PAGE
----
Gilberthorpe, Enid Constance (1987) British botanical gardens in the 1980s : changes reflected by bibliographical and social survey. PhD thesis, University of Sheffield.
1) British botanical gardens in the 1980s represent the latest stage in their long history dating from the Middle Ages. Origins lie in different types of institution:religious; academic;economic; amateur; scientific; and municipal. This diversity explains the variety of modern institutions involved with gardens, which may be recognized in four categories: state; university; local authority; and private societies. (2) The relationship of the gardens to the community is central to this study. Emphasis is placed on public views of them. (A small sample survey was conducted to obtain the ideas of the public about their functions.)(3) A questionnaire was sent to relevant gardens, enquiring about possible international relationships based on European twinning schemes.(4) Many influences are seen to contribute to the substantial changes evident in the activities of British botanical gardens today. New developments are considered, e.g. increased leisure and consequent need for recreation activities; transport facilities; influence of the mass media, especially television; conservation schemes; and current financial stringency. Some scientific advances (e.g. micropropagation) and technical progress (e.g. labour-saving machinery) are mentioned. (5) Six main functions of the gardens are identified and considered in detail: teaching and research; economic botany; horticulture; amenity; public in.iormation arid education services, public recreation facilities; and conservation. The functions are reviewed in relation to overlap with those of other modern institutions (e.g. research stations), and other types of garden. (6) Sheffield Botanical Gardens - seen in their historical context - provide a good example of change affecting a nineteenth-century institution adapted to the 1980s. The Gardens' importance to the local community is assessed from informal enquiries. (7) A bibliography of non-specialized material is included. Most chapters contain a literature section with notes on important published material. (8) Findings include: the contribution, uniquely made by academic botanical gardens, to teaching and research; the importance in all the gardens of public information and education services and recreation facilities; the significance of conservation activities within a national and international framework.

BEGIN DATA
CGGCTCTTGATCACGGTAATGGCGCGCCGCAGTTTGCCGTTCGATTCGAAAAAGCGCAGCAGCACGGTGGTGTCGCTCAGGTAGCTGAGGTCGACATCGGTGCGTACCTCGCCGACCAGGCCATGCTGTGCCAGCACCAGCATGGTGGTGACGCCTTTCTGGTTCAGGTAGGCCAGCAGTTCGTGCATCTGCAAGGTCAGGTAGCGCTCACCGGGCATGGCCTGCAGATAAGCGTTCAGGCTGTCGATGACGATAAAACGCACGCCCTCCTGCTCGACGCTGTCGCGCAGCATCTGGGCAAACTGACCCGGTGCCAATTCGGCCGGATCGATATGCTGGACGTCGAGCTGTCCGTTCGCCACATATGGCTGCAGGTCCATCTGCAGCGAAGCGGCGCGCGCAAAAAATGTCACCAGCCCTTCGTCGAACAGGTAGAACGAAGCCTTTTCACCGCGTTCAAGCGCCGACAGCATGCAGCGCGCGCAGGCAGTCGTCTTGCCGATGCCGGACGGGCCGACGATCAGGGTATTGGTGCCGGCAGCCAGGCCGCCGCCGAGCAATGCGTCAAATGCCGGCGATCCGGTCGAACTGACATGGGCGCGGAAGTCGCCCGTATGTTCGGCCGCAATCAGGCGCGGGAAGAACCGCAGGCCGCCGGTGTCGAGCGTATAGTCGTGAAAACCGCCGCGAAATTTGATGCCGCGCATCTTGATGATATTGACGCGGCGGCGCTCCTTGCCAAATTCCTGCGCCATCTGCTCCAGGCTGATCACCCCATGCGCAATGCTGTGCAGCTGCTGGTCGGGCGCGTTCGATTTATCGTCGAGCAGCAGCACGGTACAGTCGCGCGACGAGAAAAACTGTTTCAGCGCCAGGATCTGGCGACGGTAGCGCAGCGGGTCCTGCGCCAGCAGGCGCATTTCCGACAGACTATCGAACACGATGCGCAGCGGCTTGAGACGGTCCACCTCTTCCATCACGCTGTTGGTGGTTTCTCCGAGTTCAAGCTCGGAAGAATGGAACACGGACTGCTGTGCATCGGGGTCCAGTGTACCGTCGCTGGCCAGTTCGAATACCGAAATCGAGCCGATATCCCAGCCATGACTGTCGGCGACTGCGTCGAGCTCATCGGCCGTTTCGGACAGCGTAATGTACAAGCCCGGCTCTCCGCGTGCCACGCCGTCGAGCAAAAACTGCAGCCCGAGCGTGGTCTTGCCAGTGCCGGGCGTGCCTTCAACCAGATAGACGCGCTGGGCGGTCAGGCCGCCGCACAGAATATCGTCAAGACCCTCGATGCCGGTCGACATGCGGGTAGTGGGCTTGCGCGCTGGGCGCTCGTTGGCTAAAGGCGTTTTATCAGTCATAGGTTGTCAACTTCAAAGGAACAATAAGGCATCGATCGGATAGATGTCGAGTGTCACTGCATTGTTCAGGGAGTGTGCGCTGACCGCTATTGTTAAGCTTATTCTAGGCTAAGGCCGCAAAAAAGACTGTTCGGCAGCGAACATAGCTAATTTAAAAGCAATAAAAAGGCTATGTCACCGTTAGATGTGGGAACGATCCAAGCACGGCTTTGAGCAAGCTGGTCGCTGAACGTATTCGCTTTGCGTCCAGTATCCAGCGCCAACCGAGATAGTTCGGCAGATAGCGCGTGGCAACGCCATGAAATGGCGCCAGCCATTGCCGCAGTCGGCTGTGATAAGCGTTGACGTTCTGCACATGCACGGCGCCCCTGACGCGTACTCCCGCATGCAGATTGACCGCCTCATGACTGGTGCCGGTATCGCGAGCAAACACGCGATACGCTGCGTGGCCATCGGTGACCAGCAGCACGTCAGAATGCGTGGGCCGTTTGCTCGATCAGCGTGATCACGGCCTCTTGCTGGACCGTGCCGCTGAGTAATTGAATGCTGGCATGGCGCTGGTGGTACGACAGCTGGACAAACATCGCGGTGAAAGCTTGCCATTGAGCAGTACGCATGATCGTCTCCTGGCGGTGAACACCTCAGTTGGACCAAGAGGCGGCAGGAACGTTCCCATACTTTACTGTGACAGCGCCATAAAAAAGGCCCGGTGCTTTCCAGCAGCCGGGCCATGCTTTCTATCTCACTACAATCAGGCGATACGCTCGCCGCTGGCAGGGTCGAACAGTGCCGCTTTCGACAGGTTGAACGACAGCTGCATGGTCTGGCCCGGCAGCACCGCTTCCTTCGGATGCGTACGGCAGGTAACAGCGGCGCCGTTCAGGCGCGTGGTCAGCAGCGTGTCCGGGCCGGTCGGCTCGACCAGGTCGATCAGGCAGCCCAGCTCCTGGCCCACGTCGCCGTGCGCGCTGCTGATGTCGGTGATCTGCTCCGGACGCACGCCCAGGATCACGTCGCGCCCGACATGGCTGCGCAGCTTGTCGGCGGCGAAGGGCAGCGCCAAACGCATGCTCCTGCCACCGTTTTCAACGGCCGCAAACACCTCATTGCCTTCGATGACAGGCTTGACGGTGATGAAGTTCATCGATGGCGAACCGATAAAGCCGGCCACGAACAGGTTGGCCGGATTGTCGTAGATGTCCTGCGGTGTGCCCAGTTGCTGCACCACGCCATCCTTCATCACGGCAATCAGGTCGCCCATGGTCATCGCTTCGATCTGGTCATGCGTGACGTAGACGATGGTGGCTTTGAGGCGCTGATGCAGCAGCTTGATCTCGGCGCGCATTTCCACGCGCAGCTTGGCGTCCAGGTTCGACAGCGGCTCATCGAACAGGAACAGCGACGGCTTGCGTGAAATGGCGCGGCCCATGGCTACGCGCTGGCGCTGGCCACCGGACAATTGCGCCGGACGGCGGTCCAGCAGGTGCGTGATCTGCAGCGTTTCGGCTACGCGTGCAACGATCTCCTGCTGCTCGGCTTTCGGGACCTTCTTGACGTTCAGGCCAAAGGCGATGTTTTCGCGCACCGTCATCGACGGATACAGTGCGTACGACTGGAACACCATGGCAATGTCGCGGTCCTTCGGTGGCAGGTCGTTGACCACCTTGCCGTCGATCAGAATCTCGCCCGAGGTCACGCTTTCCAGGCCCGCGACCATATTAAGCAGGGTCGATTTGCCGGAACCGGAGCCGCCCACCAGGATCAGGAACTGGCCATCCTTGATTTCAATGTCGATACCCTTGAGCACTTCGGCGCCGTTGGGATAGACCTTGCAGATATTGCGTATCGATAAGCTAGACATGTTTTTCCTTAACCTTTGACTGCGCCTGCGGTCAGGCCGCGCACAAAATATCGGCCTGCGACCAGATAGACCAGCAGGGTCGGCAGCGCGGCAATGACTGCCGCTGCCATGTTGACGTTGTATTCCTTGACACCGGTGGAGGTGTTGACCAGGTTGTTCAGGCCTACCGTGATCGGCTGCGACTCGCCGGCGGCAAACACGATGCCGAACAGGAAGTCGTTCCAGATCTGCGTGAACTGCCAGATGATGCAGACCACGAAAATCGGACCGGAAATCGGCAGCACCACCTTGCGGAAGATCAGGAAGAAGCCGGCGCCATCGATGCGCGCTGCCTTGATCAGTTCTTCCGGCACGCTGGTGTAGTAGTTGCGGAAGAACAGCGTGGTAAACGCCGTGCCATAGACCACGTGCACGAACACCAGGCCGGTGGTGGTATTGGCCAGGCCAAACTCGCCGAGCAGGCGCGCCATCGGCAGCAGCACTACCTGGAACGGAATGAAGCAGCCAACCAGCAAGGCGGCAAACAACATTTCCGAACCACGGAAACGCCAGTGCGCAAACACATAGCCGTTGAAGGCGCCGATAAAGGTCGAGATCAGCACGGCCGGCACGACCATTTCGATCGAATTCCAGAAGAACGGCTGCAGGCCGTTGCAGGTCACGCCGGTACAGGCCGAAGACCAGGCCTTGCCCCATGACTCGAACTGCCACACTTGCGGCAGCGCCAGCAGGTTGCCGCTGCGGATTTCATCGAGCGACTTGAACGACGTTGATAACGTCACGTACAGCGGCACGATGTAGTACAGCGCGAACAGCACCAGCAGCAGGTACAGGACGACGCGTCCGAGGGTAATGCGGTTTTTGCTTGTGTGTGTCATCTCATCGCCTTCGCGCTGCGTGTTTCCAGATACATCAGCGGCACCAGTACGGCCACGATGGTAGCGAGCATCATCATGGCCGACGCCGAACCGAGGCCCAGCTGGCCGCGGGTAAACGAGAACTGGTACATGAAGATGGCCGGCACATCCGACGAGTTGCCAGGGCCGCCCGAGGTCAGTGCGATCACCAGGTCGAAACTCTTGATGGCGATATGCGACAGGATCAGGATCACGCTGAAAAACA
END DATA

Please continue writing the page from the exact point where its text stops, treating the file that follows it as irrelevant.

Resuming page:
|Item Type:||Thesis (PhD)|
|Academic Units:||The University of Sheffield > Faculty of Social Sciences (Sheffield) > School of Education (Sheffield)|
|Depositing User:||EThOS Import Sheffield|
|Date Deposited:||21 Nov 2012 16:34|
|Last Modified:||08 Aug 2013 08:50|